Based on review of the literature [10, 15, 16] and clinical teaching experience, survey domains were generated independently by two investigators (DS, IM). Key domains identified included learner background, experience, motivation and attitude towards simulation; learning environment, course content and format; instructor roles, skills and expertise. Survey items were generated to address topics within each of these domains. Feedback from an expert panel (N = 7) supported content validity of survey domains. Members from the expert panel consisted of three clinician educators, two academic surgeons, one intensivist, and one academic nephrologist. This expert panel rated relative importance of survey items and pilot survey items were modified based on expert panel rating resulting in a 31-item survey. This 31-item survey was then piloted to nine internal medicine trainees: five trainees were recent graduates of the core internal medicine program (PGY-5s) at same institution (University of British Columbia). Four trainees were PGY-2s at other Canadian academic institutions. Survey items were revised based on input from this pilot survey with respect to question phrasing, clarity, flow, redundancy, and ease of use, resulting in a final 26-item survey (additional file 1). Test-retest reliability of the 26-item survey was assessed four weeks after the initial pilot and showed a Kappa score of 0.71 and ρ of 0.88, indicating good to substantial agreement . This 26-item on-line survey, administered using an electronic survey instrument (Survey Monkey, http://www.surveymonkey.com, accessed December 1, 2009) was distributed electronically in February 2009 to all 128 internal medicine residents via a personalized invitation e-mail. Participants were offered the opportunity to enter into a drawing for one of three book prizes in an attempt to maximize the response rate. Reminder e-mails were sent four weeks following the initial invitation.
Descriptive statistics were presented for baseline characteristics. Test-retest agreement was assessed using Kappa score and Spearman correlation coefficient. Statistical analyses were conducted using Stata version 11.0 (StataCorp LP, College Station, TX) and SAS version 9.1 (SAS Institute, Cary, NC).
Of the 128 invited residents, 106 completed the survey (83%). Table 1 shows the baseline characteristics of the participants. The majority of the participants had prior experience on simulators, primarily through attending formal procedural simulator courses (88%). The majority of participants (94%) felt that simulators are helpful in the acquisition of procedural skills (Table 1). Fewer participants (66%) felt that simulators are useful in the assessment of procedural skills.
Course Content and Format
With respect to course content, over 80% of participants would opt to undergo training in the following procedures using simulators: central venous catheterization, ultrasound guided central venous catheterization, thoracentesis, intubation, lumbar puncture, and paracentesis (Table 2). Procedures that 50% or fewer participants would opt to undergo training in included: peripheral intravenous access, peripherally inserted central catheter, and introductory course on sterile technique, suturing, hand-ties, and local anesthetic administration.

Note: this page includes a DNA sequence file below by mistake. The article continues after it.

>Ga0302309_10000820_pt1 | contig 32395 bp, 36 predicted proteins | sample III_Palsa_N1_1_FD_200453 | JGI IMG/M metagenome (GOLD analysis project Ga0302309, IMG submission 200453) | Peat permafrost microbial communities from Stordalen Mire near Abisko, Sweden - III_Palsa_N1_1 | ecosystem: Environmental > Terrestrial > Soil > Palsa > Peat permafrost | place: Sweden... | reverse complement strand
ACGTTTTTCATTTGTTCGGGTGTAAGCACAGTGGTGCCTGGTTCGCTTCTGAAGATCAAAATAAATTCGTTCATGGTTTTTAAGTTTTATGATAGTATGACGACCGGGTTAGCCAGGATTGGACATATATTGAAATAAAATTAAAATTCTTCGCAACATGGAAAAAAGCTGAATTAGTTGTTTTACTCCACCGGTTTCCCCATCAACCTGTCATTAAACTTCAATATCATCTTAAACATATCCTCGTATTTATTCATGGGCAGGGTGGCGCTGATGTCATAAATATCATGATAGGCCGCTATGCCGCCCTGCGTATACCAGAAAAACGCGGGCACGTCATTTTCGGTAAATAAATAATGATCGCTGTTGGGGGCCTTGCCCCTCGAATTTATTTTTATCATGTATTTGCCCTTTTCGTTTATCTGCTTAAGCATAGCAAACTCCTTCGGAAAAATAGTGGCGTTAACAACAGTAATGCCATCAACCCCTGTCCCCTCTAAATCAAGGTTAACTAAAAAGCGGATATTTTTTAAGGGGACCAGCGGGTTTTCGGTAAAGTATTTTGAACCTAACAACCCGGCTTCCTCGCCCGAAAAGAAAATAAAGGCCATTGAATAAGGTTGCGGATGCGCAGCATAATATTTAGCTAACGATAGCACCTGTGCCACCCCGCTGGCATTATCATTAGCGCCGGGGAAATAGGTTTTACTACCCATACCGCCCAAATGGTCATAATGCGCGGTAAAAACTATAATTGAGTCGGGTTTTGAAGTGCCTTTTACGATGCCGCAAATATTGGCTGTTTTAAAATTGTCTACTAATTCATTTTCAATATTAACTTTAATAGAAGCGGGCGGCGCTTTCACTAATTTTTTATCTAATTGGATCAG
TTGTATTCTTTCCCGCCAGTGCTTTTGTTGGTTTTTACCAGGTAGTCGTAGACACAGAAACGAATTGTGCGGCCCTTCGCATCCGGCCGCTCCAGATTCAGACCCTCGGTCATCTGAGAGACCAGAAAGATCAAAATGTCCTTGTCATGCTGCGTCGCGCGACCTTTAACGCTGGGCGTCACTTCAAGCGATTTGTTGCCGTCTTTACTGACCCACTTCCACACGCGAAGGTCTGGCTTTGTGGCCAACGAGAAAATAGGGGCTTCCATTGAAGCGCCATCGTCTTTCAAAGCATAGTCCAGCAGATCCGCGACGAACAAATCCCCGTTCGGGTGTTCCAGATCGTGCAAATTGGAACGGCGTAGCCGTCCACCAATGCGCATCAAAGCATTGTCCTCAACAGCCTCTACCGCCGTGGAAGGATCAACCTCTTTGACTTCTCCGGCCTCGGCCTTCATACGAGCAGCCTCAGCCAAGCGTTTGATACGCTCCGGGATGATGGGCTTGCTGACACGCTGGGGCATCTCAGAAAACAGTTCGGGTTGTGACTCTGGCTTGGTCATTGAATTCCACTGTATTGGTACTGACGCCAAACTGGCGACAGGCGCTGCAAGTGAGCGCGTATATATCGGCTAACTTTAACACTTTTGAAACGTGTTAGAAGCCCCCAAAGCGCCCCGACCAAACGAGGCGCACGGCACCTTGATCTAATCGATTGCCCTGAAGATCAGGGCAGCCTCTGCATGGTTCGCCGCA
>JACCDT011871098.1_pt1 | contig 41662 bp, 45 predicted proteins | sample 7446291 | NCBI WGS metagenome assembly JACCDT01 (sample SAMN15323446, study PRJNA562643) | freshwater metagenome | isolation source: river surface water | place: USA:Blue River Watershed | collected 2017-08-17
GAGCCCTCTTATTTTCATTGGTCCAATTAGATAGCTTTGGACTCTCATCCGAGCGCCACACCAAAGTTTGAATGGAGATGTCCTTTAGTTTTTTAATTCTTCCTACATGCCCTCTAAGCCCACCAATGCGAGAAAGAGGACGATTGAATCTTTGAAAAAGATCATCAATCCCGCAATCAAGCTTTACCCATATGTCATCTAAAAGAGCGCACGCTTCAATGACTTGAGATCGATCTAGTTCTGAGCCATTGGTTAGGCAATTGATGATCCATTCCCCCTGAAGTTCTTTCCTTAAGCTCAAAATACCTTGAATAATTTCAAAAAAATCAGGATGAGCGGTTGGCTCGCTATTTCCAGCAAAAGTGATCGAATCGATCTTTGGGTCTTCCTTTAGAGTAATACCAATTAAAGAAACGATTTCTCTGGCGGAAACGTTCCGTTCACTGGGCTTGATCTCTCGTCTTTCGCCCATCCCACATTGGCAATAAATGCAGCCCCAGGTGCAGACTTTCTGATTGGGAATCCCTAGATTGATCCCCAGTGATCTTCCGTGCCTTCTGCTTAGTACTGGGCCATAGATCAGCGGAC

Aspects of procedures the participants felt were best taught using simulation included: use of ultrasound, review of anatomy, troubleshooting techniques, sterile techniques, and review of equipment (Figure 1). For remaining aspects of the procedures (review of indications, contraindications, diagnosis and treatment of complications, consent, review of evidence, and procedural notes), participants did not significantly favour the use of simulators over didactic lectures, web-based resources, and other modalities such as bedside teaching and small-group sessions.
Incorporating a clinical scenario into procedural teaching using simulators was felt to be very useful or somewhat useful by 83 of the participants, (Table 2). The majority of the participants (97%) felt that simulation should be offered early in residency (Table 3). Of the 103 participants who felt that simulation should be offered early in residency, 74 (72%) felt that additional sessions should be offered throughout residency. Small group format of ≤ 3 hour duration was favoured by the participants. Although 87% of participants felt that simulator-based procedural training should be made mandatory in a residency program, participants did not agree on which procedure should be made mandatory (Table 2).
With respect to instructor characteristics, 74 participants (70%) strongly disagreed or somewhat disagreed with the statement that the role of a supervisor in a simulation-based procedural education session is superfluous. The majority of participants felt that simulation-based procedural training should be taught by either an attending (82%) or senior resident (86%). Only 50% felt that a trained technician would be a suitable instructor. Participants strongly agreed or somewhat agreed that the role of an instructor included demonstration of technique (92%), observe learner techniques (92%), teach evidence behind procedural steps (84%) and provide feedback (89%).